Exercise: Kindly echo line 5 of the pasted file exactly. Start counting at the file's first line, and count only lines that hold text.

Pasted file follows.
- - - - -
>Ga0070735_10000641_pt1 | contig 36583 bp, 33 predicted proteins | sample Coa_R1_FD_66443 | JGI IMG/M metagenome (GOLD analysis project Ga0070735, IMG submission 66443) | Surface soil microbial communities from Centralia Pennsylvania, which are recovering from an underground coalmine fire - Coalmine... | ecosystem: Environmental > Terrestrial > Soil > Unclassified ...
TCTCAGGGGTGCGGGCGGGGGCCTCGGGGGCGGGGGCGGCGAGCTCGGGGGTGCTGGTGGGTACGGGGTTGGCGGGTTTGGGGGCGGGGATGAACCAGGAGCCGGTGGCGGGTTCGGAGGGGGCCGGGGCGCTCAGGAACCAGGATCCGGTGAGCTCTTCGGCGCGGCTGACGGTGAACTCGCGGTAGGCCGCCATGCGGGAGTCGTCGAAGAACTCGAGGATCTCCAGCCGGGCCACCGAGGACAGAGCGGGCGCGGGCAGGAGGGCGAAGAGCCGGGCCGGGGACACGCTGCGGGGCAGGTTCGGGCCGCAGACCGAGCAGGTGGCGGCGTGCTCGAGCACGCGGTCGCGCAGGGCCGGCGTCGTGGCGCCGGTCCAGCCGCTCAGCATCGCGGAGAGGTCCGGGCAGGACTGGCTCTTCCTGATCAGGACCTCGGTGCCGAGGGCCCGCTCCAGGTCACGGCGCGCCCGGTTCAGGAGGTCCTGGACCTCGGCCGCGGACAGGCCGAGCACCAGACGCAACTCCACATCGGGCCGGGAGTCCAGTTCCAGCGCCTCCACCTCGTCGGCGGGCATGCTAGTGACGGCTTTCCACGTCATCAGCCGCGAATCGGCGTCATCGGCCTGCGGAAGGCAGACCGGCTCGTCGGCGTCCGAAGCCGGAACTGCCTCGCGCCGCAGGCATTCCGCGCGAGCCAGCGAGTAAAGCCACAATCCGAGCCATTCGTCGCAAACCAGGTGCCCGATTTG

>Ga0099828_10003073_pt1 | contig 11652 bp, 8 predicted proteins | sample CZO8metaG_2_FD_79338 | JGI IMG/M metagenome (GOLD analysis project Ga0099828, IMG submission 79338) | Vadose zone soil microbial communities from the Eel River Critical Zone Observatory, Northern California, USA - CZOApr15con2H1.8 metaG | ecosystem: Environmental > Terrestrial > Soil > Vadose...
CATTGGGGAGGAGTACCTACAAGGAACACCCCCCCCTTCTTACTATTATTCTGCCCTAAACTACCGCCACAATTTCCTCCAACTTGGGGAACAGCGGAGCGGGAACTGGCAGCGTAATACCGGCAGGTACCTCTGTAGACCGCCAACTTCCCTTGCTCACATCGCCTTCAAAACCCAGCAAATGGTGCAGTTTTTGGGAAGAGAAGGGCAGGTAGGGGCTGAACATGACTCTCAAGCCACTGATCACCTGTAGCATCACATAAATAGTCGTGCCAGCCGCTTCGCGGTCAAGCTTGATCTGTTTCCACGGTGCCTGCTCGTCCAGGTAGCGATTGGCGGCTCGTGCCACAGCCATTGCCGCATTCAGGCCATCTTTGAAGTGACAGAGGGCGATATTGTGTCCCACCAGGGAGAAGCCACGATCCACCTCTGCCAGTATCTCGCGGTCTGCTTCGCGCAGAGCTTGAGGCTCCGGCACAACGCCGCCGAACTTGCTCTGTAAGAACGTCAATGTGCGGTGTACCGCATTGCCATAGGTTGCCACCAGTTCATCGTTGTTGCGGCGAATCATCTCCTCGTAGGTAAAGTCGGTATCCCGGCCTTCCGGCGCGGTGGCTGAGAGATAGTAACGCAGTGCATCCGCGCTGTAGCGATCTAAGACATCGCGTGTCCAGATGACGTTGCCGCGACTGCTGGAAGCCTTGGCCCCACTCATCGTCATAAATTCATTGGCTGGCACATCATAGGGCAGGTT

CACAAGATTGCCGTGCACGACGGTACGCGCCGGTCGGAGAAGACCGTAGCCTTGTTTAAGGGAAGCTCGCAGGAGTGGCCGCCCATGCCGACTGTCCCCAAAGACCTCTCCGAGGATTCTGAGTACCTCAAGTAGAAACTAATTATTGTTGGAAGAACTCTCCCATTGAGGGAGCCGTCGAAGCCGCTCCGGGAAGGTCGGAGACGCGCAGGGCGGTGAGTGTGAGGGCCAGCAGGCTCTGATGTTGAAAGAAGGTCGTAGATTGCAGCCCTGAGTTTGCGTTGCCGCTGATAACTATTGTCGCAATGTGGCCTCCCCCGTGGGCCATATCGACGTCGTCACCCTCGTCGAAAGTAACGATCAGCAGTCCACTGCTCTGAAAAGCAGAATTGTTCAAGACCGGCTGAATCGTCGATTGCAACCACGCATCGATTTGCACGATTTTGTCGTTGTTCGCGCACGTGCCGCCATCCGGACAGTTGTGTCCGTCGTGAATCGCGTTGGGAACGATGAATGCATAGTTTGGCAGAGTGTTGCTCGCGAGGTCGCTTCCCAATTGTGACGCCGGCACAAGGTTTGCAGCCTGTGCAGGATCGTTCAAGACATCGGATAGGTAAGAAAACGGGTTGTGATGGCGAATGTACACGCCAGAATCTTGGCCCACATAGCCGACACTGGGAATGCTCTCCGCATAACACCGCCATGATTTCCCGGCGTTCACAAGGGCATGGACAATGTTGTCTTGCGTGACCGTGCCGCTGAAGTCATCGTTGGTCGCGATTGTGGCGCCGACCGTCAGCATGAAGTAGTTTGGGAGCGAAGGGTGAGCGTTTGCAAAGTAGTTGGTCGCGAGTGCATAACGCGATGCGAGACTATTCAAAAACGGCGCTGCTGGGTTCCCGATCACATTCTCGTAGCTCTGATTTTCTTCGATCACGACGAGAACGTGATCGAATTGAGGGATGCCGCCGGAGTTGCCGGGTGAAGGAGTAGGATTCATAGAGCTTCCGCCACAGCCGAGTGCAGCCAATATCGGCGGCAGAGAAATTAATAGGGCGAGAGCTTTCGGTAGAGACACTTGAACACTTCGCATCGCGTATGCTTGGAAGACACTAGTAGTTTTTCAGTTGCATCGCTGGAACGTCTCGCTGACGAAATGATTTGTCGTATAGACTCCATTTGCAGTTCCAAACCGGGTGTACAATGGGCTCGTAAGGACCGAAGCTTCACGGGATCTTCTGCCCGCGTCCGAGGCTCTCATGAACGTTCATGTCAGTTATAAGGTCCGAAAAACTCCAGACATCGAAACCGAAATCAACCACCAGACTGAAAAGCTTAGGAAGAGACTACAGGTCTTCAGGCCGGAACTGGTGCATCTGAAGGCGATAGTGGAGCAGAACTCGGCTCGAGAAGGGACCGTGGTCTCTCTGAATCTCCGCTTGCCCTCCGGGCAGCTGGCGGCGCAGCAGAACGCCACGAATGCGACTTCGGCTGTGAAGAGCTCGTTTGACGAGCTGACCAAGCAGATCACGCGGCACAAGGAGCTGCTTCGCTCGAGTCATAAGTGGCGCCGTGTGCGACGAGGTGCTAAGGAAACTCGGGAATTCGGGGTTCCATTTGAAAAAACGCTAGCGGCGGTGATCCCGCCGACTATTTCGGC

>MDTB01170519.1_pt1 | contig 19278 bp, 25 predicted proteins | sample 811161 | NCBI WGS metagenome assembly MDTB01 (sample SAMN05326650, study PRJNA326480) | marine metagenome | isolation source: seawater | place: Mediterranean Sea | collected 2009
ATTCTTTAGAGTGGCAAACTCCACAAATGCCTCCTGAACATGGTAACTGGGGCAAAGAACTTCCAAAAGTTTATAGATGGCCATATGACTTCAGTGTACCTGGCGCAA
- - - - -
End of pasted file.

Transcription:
CACAAGATTGCCGTGCACGACGGTACGCGCCGGTCGGAGAAGACCGTAGCCTTGTTTAAGGGAAGCTCGCAGGAGTGGCCGCCCATGCCGACTGTCCCCAAAGACCTCTCCGAGGATTCTGAGTACCTCAAGTAGAAACTAATTATTGTTGGAAGAACTCTCCCATTGAGGGAGCCGTCGAAGCCGCTCCGGGAAGGTCGGAGACGCGCAGGGCGGTGAGTGTGAGGGCCAGCAGGCTCTGATGTTGAAAGAAGGTCGTAGATTGCAGCCCTGAGTTTGCGTTGCCGCTGATAACTATTGTCGCAATGTGGCCTCCCCCGTGGGCCATATCGACGTCGTCACCCTCGTCGAAAGTAACGATCAGCAGTCCACTGCTCTGAAAAGCAGAATTGTTCAAGACCGGCTGAATCGTCGATTGCAACCACGCATCGATTTGCACGATTTTGTCGTTGTTCGCGCACGTGCCGCCATCCGGACAGTTGTGTCCGTCGTGAATCGCGTTGGGAACGATGAATGCATAGTTTGGCAGAGTGTTGCTCGCGAGGTCGCTTCCCAATTGTGACGCCGGCACAAGGTTTGCAGCCTGTGCAGGATCGTTCAAGACATCGGATAGGTAAGAAAACGGGTTGTGATGGCGAATGTACACGCCAGAATCTTGGCCCACATAGCCGACACTGGGAATGCTCTCCGCATAACACCGCCATGATTTCCCGGCGTTCACAAGGGCATGGACAATGTTGTCTTGCGTGACCGTGCCGCTGAAGTCATCGTTGGTCGCGATTGTGGCGCCGACCGTCAGCATGAAGTAGTTTGGGAGCGAAGGGTGAGCGTTTGCAAAGTAGTTGGTCGCGAGTGCATAACGCGATGCGAGACTATTCAAAAACGGCGCTGCTGGGTTCCCGATCACATTCTCGTAGCTCTGATTTTCTTCGATCACGACGAGAACGTGATCGAATTGAGGGATGCCGCCGGAGTTGCCGGGTGAAGGAGTAGGATTCATAGAGCTTCCGCCACAGCCGAGTGCAGCCAATATCGGCGGCAGAGAAATTAATAGGGCGAGAGCTTTCGGTAGAGACACTTGAACACTTCGCATCGCGTATGCTTGGAAGACACTAGTAGTTTTTCAGTTGCATCGCTGGAACGTCTCGCTGACGAAATGATTTGTCGTATAGACTCCATTTGCAGTTCCAAACCGGGTGTACAATGGGCTCGTAAGGACCGAAGCTTCACGGGATCTTCTGCCCGCGTCCGAGGCTCTCATGAACGTTCATGTCAGTTATAAGGTCCGAAAAACTCCAGACATCGAAACCGAAATCAACCACCAGACTGAAAAGCTTAGGAAGAGACTACAGGTCTTCAGGCCGGAACTGGTGCATCTGAAGGCGATAGTGGAGCAGAACTCGGCTCGAGAAGGGACCGTGGTCTCTCTGAATCTCCGCTTGCCCTCCGGGCAGCTGGCGGCGCAGCAGAACGCCACGAATGCGACTTCGGCTGTGAAGAGCTCGTTTGACGAGCTGACCAAGCAGATCACGCGGCACAAGGAGCTGCTTCGCTCGAGTCATAAGTGGCGCCGTGTGCGACGAGGTGCTAAGGAAACTCGGGAATTCGGGGTTCCATTTGAAAAAACGCTAGCGGCGGTGATCCCGCCGACTATTTCGGC